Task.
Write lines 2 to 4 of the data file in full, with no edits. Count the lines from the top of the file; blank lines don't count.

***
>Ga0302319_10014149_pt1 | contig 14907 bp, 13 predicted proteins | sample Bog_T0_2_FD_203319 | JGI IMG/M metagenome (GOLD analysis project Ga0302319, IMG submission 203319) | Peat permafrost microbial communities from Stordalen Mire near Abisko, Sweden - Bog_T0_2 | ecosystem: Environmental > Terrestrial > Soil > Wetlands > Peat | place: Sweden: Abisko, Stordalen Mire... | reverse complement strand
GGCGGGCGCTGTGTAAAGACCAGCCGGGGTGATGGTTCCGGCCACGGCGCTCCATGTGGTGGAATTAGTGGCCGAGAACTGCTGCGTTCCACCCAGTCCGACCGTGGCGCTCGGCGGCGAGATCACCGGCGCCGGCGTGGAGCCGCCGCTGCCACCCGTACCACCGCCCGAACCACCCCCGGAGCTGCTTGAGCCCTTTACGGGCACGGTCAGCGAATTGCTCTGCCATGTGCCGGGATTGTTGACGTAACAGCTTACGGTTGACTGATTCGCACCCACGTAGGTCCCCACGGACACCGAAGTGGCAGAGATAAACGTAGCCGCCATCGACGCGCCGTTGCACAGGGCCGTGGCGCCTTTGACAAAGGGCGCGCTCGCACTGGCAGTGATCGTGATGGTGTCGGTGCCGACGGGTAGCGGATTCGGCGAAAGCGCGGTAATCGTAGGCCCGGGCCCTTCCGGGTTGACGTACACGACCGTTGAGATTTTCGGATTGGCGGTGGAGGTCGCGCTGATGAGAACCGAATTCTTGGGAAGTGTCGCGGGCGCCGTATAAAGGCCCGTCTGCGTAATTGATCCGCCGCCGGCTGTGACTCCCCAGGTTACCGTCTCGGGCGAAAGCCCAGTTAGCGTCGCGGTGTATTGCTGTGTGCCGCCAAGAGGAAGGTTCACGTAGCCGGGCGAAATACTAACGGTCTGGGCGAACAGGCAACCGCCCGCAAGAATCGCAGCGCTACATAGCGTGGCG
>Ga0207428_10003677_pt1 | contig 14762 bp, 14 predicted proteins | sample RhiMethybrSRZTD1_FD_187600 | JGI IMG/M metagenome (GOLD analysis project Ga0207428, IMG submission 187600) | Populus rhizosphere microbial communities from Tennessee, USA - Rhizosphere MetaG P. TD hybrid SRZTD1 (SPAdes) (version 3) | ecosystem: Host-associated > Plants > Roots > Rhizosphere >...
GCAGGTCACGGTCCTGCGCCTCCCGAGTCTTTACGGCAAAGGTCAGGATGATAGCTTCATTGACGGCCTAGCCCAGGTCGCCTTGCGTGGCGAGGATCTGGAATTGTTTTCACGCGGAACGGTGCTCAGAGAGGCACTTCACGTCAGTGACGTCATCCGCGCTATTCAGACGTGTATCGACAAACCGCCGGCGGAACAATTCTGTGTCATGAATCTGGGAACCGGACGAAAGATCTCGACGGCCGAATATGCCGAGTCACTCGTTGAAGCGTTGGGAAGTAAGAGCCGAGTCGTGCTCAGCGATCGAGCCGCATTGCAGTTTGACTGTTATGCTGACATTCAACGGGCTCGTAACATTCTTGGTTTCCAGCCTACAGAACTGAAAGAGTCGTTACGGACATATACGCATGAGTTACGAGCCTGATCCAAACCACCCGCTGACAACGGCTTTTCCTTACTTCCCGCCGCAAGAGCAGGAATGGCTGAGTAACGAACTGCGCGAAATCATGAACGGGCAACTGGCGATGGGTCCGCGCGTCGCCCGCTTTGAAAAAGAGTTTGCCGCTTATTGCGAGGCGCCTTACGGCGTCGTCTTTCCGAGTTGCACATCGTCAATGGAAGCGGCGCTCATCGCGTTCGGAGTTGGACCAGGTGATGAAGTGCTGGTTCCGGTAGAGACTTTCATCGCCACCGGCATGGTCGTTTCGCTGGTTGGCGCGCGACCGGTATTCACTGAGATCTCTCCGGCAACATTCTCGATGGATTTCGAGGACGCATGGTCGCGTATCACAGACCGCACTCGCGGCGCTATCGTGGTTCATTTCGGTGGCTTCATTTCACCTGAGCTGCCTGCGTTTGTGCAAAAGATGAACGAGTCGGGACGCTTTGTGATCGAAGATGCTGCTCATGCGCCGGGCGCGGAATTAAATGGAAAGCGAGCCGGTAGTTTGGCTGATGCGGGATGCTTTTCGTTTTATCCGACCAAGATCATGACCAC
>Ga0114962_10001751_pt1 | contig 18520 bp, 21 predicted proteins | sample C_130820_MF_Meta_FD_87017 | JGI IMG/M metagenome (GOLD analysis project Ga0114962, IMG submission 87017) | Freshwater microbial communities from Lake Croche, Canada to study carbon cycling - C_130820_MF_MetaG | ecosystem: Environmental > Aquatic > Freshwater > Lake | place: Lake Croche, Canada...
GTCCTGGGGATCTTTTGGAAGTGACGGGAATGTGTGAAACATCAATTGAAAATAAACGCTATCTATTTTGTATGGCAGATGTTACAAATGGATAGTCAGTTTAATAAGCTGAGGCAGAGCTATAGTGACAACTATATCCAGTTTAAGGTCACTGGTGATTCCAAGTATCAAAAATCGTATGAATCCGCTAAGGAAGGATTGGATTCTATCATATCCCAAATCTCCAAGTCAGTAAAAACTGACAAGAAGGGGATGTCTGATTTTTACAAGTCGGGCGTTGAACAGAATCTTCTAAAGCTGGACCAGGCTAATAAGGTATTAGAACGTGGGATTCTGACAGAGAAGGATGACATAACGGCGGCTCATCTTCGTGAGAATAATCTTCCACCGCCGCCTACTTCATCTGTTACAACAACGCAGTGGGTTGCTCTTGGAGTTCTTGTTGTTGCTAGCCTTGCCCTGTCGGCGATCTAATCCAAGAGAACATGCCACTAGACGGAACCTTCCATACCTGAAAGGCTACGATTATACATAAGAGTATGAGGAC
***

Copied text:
GGCGGGCGCTGTGTAAAGACCAGCCGGGGTGATGGTTCCGGCCACGGCGCTCCATGTGGTGGAATTAGTGGCCGAGAACTGCTGCGTTCCACCCAGTCCGACCGTGGCGCTCGGCGGCGAGATCACCGGCGCCGGCGTGGAGCCGCCGCTGCCACCCGTACCACCGCCCGAACCACCCCCGGAGCTGCTTGAGCCCTTTACGGGCACGGTCAGCGAATTGCTCTGCCATGTGCCGGGATTGTTGACGTAACAGCTTACGGTTGACTGATTCGCACCCACGTAGGTCCCCACGGACACCGAAGTGGCAGAGATAAACGTAGCCGCCATCGACGCGCCGTTGCACAGGGCCGTGGCGCCTTTGACAAAGGGCGCGCTCGCACTGGCAGTGATCGTGATGGTGTCGGTGCCGACGGGTAGCGGATTCGGCGAAAGCGCGGTAATCGTAGGCCCGGGCCCTTCCGGGTTGACGTACACGACCGTTGAGATTTTCGGATTGGCGGTGGAGGTCGCGCTGATGAGAACCGAATTCTTGGGAAGTGTCGCGGGCGCCGTATAAAGGCCCGTCTGCGTAATTGATCCGCCGCCGGCTGTGACTCCCCAGGTTACCGTCTCGGGCGAAAGCCCAGTTAGCGTCGCGGTGTATTGCTGTGTGCCGCCAAGAGGAAGGTTCACGTAGCCGGGCGAAATACTAACGGTCTGGGCGAACAGGCAACCGCCCGCAAGAATCGCAGCGCTACATAGCGTGGCG
>Ga0207428_10003677_pt1 | contig 14762 bp, 14 predicted proteins | sample RhiMethybrSRZTD1_FD_187600 | JGI IMG/M metagenome (GOLD analysis project Ga0207428, IMG submission 187600) | Populus rhizosphere microbial communities from Tennessee, USA - Rhizosphere MetaG P. TD hybrid SRZTD1 (SPAdes) (version 3) | ecosystem: Host-associated > Plants > Roots > Rhizosphere >...
GCAGGTCACGGTCCTGCGCCTCCCGAGTCTTTACGGCAAAGGTCAGGATGATAGCTTCATTGACGGCCTAGCCCAGGTCGCCTTGCGTGGCGAGGATCTGGAATTGTTTTCACGCGGAACGGTGCTCAGAGAGGCACTTCACGTCAGTGACGTCATCCGCGCTATTCAGACGTGTATCGACAAACCGCCGGCGGAACAATTCTGTGTCATGAATCTGGGAACCGGACGAAAGATCTCGACGGCCGAATATGCCGAGTCACTCGTTGAAGCGTTGGGAAGTAAGAGCCGAGTCGTGCTCAGCGATCGAGCCGCATTGCAGTTTGACTGTTATGCTGACATTCAACGGGCTCGTAACATTCTTGGTTTCCAGCCTACAGAACTGAAAGAGTCGTTACGGACATATACGCATGAGTTACGAGCCTGATCCAAACCACCCGCTGACAACGGCTTTTCCTTACTTCCCGCCGCAAGAGCAGGAATGGCTGAGTAACGAACTGCGCGAAATCATGAACGGGCAACTGGCGATGGGTCCGCGCGTCGCCCGCTTTGAAAAAGAGTTTGCCGCTTATTGCGAGGCGCCTTACGGCGTCGTCTTTCCGAGTTGCACATCGTCAATGGAAGCGGCGCTCATCGCGTTCGGAGTTGGACCAGGTGATGAAGTGCTGGTTCCGGTAGAGACTTTCATCGCCACCGGCATGGTCGTTTCGCTGGTTGGCGCGCGACCGGTATTCACTGAGATCTCTCCGGCAACATTCTCGATGGATTTCGAGGACGCATGGTCGCGTATCACAGACCGCACTCGCGGCGCTATCGTGGTTCATTTCGGTGGCTTCATTTCACCTGAGCTGCCTGCGTTTGTGCAAAAGATGAACGAGTCGGGACGCTTTGTGATCGAAGATGCTGCTCATGCGCCGGGCGCGGAATTAAATGGAAAGCGAGCCGGTAGTTTGGCTGATGCGGGATGCTTTTCGTTTTATCCGACCAAGATCATGACCAC